More information about the U.S. Celebration of World Standards Day 2014 is available atwww.wsd-us.org.

Daintree, LG reduce wireless LED lighting control overhead

p-LED-LG2Daintree Networks and LG Electronics USA recently announced that they have created a fully integrated LED lighting solution with wireless control for commercial settings. The jointly-developed system embeds wireless communication capability directly into LED drivers used in LG LED lighting fixtures, enabling seamless interaction with Daintree’s ControlScope™ networked wireless control solution. Initial LG products with wireless drivers include LED troffer fixtures and retrofit kits. The resulting joint solution is expected to yield significant savings for users, both in up-front costs and in energy efficiency following installation, benefiting also from the market-leading efficacy of LG LED troffers.

Using wireless LED drivers eliminates both the expense and installation challenges associated with using a separate wireless adapter, which was required for granular wireless control of overhead troffers in commercial and industrial buildings. Daintree estimates that, with the LG-Daintree solution, companies can expect to save up to 85 percent per fixture in equipment and labor for installing wireless communication and improve energy efficiency by up to 90 percent.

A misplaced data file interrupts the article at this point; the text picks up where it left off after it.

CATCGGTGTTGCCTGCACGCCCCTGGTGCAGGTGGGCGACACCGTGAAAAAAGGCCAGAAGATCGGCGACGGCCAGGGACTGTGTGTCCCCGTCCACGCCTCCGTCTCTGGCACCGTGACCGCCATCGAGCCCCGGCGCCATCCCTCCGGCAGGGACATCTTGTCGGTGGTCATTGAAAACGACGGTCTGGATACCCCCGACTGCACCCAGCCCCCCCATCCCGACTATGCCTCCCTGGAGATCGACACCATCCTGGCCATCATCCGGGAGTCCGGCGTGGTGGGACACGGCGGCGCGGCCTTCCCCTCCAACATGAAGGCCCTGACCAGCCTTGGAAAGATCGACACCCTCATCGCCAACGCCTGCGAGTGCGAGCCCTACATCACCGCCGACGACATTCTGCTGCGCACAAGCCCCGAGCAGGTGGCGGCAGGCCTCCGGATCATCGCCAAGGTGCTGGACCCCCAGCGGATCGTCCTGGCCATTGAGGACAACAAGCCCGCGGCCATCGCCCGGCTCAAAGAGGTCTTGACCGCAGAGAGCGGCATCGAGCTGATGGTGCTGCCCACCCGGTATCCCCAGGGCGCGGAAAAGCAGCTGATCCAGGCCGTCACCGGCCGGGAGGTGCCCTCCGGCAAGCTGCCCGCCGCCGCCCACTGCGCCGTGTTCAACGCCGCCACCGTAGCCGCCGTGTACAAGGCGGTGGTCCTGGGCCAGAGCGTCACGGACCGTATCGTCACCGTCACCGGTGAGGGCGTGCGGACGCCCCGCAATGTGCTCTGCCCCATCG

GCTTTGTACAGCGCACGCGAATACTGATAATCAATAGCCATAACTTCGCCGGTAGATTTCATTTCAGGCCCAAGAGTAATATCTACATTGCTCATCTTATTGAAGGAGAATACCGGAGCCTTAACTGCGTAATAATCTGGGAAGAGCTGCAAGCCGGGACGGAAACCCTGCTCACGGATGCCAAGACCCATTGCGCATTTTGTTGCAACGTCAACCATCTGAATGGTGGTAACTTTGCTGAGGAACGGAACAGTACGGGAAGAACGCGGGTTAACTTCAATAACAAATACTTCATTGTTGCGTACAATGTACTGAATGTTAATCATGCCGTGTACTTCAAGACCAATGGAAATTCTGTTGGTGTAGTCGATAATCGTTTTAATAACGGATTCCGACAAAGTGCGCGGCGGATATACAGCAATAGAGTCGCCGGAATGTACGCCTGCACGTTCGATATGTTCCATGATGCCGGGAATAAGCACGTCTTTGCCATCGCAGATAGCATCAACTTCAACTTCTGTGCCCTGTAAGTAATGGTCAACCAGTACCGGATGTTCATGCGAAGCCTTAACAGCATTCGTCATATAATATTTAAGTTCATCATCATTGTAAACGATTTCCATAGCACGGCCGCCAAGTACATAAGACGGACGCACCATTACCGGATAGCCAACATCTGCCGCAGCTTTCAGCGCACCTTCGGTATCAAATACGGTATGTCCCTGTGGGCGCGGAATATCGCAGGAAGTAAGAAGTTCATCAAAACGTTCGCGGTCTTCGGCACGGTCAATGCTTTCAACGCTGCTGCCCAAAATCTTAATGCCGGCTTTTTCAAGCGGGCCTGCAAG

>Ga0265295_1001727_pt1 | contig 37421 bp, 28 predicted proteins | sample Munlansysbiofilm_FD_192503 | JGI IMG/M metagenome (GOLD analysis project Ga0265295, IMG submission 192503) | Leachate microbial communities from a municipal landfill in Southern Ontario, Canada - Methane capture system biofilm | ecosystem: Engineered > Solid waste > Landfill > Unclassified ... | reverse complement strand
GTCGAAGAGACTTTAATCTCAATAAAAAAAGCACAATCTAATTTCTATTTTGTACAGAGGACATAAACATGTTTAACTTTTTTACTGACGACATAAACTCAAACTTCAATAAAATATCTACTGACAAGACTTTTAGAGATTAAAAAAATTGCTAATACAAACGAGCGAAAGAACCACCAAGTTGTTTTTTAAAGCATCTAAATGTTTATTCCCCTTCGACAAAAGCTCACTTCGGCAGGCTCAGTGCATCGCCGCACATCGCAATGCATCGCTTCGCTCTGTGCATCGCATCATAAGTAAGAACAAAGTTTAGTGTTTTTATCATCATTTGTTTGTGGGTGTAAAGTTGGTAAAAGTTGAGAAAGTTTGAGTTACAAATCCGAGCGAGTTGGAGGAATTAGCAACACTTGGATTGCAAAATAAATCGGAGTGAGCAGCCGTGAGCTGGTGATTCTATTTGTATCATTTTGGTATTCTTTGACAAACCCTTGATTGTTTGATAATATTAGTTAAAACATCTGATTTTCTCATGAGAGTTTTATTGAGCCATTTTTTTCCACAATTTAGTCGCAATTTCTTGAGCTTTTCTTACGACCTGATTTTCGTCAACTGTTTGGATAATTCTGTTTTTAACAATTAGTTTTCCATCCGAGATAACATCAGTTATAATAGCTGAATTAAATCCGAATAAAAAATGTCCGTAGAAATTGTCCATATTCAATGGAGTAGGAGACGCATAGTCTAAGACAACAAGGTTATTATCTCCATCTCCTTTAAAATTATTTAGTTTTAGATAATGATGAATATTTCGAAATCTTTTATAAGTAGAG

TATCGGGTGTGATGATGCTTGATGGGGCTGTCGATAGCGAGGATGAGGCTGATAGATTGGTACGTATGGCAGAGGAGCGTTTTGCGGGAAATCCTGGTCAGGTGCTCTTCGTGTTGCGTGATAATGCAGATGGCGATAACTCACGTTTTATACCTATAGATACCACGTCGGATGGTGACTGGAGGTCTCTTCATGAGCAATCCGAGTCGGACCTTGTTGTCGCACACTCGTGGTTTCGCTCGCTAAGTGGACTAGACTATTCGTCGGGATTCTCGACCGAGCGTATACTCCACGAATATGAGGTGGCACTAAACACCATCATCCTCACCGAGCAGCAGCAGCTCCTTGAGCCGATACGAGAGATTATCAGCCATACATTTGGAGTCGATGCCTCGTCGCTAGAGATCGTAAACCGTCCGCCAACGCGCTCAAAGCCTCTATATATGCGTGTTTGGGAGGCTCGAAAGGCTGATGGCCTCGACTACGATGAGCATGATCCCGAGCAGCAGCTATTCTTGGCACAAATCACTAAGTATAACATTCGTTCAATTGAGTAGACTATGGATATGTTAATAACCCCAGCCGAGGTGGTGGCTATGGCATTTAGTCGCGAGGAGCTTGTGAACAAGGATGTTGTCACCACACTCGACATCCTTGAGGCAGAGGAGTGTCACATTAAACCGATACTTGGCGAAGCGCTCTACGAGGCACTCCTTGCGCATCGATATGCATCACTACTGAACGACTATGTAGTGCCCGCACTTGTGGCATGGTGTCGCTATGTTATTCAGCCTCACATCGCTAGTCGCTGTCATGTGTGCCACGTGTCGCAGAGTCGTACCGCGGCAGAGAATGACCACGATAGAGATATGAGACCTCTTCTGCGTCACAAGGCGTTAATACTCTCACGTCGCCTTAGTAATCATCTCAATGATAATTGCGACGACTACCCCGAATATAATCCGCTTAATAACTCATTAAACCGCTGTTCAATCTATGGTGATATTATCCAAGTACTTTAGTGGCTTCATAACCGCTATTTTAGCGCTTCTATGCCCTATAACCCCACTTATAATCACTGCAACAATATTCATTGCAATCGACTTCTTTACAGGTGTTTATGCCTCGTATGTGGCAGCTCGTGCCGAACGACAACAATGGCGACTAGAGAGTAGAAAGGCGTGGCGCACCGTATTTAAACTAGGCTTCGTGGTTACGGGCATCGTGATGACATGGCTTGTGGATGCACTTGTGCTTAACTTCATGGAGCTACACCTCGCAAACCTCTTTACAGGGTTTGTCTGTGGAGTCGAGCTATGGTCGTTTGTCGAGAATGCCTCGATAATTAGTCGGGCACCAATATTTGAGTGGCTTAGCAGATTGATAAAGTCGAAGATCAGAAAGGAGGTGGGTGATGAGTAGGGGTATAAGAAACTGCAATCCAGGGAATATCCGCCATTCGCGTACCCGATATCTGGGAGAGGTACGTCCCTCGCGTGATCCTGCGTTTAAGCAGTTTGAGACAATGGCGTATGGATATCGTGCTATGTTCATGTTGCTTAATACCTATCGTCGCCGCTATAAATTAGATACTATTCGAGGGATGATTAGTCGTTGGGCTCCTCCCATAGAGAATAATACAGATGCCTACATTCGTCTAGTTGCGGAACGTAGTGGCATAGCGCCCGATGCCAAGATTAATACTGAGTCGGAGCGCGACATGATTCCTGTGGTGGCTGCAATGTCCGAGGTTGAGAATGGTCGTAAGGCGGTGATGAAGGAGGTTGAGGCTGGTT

Innovative method for implementing green construction code proposed

nibsRepresentatives from across the building industry, including code officials, building owners, manufacturers, designers and energy efficiency advocates, have come together under the leadership of the National Institute of Building Sciences to develop a new approach to meeting energy efficiency requirements. This “Outcome-based Pathway,” which the group submitted as a proposed code change to the International Green Construction Code (IgCC), appears in the monograph of IgCC proposed changes that the International Code Council released this past Friday, March 15, for public review.

The Institute’s Consultative Council highlighted the “Outcome-Based Pathway” in its 2010 Moving Forward Report submitted to the President of the United States. The approach focuses specifically on the actual energy used in the building. The report notes:

The building community needs a better baseline of actual building performance against which to measure progress. More importantly, the application and use of prescriptive criteria must be eliminated in favor of stated performance goals or expected outcomes (although, after setting those goals or outcomes, prescriptive guidance to achieve them can be developed).1